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The Toshiba Mini NB505 is a new budget laptop from Toshiba which starts at $299. The mini-laptop features a 10.1 inch, 1024 x 600 pixel display, 1.66 GHz Intel Atom N455 CPU, 1GB of RAM, and a 250GB hard drive and runs Windows 7 Starter Edition.One of the only real distinguishing hardware features is support for SDXC flash cards as well as SD, SDHC, and MMC cards.

I got a chance to check out the netbook at CES last week, and while it doesn’t really stand out from the crowd in the specs department, it’s a nice looking little laptop with several colorful lid options including blue, brown, orange, turquoise, and green. It also has a decent keyboard — although it’s not the chiclet-style keyboard Toshiba uses for its higher priced netbooks.

The netbook weighs about 2.9 pounds and measures 10.3″ x 7.5″ x 1.4″ and feels reasonably light for a netbook with a 6 cell battery.

The Toshiba Mini NB505 is available from Amazon.com for $299.99.

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14 replies on “Hands-on with the Toshiba NB505”

  1. Now you’re being ridiculous. I have about 50GB of data on this card and it works fine. If the card was fake I would have noticed by now. Most laptops sold within the last few years can handle SDXC cards. There’s nothing special about the card reader in my EEE PC, nor is there anything unique about the Toshiba NB505.

    1. Industry specs are not ridiculous and there are fake SD cards sold regularly! Your claims go against those industry specs and I’m more than familiar with Eee PC’s. The T101MT was the first model given a SDXC compatible reader. While your model came out before the SDXC spec was released. So yes I question the validity of your claims because it is unlikely unless you upgraded to Windows 7 and installed the needed SDXC driver patch.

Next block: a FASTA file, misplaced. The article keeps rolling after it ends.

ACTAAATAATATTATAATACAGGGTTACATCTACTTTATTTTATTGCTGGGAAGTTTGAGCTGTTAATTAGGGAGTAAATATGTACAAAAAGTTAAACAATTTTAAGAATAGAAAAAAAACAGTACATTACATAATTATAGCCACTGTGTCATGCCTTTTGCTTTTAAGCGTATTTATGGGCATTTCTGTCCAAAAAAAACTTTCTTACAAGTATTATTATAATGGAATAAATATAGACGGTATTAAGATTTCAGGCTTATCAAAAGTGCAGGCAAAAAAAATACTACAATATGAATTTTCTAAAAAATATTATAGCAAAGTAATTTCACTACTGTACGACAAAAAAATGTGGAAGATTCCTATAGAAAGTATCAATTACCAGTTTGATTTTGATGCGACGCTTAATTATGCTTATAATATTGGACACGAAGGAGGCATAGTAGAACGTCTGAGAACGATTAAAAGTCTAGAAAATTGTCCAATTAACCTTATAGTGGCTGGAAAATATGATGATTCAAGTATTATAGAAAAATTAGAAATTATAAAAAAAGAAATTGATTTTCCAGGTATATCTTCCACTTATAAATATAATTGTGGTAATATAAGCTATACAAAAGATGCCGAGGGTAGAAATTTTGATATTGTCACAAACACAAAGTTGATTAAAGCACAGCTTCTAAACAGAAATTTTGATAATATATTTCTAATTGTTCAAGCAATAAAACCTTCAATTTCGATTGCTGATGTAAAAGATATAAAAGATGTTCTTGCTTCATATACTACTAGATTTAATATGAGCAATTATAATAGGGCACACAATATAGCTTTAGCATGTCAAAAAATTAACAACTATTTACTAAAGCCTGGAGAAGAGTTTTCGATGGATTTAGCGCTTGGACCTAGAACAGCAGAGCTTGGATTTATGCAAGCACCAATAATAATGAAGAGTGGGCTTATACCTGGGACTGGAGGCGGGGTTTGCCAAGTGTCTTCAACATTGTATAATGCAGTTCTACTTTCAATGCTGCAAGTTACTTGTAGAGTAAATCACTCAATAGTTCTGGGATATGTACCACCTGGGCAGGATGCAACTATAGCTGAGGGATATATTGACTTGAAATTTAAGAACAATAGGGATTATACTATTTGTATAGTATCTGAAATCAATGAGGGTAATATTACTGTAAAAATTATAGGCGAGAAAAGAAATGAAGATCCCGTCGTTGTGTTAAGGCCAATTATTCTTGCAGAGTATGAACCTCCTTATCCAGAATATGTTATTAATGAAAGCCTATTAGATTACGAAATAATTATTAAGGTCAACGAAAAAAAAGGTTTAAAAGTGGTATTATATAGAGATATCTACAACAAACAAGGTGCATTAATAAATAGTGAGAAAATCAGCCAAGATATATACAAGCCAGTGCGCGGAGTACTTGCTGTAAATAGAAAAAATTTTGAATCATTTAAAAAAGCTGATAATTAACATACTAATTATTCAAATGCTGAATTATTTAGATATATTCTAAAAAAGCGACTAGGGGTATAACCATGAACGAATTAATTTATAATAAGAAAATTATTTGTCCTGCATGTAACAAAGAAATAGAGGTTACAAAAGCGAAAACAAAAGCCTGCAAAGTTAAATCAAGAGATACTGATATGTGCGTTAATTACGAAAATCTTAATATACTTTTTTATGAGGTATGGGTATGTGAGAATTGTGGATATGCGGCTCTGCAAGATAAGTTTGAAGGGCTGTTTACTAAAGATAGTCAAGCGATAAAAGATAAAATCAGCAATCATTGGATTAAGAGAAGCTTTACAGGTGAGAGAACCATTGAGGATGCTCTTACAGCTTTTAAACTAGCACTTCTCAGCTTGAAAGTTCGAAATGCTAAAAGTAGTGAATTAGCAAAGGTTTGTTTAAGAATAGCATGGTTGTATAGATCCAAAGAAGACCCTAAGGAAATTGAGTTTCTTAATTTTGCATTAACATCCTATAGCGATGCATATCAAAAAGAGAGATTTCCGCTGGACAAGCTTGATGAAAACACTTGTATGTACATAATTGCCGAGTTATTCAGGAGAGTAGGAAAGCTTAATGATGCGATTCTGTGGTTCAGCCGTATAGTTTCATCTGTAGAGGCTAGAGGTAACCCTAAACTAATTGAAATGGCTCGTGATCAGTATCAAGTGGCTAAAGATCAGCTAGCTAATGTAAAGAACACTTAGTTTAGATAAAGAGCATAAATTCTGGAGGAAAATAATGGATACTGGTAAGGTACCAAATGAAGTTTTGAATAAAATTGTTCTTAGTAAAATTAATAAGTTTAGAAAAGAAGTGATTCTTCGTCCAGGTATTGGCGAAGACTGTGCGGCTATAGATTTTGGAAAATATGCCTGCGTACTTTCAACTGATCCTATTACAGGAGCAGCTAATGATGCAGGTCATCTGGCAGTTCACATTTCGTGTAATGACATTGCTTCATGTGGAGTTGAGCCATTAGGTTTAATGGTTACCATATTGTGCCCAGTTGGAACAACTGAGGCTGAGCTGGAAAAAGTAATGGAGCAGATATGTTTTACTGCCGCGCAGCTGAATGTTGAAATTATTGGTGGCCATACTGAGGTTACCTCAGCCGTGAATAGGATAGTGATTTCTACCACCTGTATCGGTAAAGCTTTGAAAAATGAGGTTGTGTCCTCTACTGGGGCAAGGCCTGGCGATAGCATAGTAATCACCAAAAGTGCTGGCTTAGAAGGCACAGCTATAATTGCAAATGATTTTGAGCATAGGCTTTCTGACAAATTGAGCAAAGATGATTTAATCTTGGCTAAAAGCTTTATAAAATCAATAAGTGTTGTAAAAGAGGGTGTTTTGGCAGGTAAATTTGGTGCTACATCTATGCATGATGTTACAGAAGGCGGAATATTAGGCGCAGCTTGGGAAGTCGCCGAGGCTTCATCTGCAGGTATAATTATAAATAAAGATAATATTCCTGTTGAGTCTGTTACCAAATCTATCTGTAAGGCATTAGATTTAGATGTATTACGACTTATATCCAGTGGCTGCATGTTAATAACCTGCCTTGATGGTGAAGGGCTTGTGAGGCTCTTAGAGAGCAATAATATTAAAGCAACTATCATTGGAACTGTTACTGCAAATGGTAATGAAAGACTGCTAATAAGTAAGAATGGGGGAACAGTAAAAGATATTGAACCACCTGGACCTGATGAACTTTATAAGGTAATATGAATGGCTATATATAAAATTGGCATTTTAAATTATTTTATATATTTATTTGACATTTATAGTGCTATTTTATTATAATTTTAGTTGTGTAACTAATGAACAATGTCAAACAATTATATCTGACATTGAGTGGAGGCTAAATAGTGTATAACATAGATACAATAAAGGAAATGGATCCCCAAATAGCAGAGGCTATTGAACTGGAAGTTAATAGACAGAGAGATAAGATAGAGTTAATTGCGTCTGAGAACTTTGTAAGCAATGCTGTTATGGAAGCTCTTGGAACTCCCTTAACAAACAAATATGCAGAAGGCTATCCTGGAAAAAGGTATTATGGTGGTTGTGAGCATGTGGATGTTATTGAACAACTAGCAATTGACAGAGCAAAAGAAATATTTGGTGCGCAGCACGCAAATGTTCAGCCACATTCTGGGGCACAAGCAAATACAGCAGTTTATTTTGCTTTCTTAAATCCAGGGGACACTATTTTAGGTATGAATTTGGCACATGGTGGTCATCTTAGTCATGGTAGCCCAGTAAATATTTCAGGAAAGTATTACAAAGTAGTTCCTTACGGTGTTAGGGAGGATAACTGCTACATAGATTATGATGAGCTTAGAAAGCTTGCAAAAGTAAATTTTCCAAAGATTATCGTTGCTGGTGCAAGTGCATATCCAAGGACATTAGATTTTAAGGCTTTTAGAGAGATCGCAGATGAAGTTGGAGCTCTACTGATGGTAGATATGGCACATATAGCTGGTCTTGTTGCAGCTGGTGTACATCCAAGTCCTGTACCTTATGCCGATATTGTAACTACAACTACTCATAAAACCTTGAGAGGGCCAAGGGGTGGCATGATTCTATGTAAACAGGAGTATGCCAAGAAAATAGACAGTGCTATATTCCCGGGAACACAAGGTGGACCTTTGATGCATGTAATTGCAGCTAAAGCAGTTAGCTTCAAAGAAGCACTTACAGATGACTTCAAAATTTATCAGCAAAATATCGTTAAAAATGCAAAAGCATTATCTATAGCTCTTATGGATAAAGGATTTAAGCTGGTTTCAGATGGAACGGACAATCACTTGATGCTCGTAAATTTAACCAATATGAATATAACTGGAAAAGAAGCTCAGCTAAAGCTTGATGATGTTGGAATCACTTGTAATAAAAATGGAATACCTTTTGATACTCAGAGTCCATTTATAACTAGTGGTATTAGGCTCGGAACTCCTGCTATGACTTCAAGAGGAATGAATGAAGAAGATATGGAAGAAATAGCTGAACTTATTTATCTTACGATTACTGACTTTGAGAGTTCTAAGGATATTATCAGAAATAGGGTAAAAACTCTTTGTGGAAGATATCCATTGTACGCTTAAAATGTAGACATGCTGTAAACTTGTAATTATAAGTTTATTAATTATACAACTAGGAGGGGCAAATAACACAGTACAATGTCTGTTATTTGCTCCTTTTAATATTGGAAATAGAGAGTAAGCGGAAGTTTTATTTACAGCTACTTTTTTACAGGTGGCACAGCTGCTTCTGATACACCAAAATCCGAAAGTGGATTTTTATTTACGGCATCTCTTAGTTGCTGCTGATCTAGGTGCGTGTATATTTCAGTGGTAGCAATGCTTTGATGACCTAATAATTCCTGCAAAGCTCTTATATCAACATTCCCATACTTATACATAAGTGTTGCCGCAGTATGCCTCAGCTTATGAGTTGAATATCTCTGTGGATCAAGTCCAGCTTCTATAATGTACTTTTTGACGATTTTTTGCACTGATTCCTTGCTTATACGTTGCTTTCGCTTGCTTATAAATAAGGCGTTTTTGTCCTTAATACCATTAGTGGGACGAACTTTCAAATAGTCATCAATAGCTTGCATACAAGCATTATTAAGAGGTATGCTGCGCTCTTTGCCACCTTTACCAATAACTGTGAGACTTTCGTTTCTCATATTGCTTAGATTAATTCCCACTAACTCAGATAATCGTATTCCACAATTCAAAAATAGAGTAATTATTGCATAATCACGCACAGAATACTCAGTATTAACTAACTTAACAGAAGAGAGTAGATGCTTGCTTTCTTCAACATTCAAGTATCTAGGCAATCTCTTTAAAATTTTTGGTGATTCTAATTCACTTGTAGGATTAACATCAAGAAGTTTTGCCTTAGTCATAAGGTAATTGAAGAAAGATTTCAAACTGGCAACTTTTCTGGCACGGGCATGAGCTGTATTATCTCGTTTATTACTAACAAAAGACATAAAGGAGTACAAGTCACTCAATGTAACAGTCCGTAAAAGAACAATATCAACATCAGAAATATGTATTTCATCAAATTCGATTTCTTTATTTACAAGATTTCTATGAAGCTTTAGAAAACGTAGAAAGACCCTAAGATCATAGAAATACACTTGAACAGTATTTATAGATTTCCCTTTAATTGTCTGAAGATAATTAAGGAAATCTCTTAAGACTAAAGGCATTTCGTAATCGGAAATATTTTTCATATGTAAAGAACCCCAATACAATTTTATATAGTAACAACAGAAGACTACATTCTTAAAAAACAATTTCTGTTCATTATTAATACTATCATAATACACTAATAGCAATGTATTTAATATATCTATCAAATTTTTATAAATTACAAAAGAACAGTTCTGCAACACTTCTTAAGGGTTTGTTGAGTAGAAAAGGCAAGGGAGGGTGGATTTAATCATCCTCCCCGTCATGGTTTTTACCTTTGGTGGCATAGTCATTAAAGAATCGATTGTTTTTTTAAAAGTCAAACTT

As for the Toshia NB505, yes, nothing special as those specs are pretty standard now but it’s basically just an update.

      1. I am well aware that scammers sell fake SD cards and I would have noticed if the card didn’t work. The 64GB card works fine in all my computers. And yes I did upgrade the OS on the EEE (not to Windows 7 though).

        1. If you’re aware of the scammers then you should not find it surprising or silly that I questioned your results and you should take factors like OS and drivers into account before claiming there is nothing special about a new SD format.

          Besides, using a small sample to judge an entire standard can be misleading. Like just because your system can use a 64GB card doesn’t mean it’ll be compatible with all SDXC cards with the standard supporting up to 2TB capacities.

          Also even if your system is fine using this card, doesn’t mean it’s fine for the card. SD cards are more prone to corruption and failure than USB drives.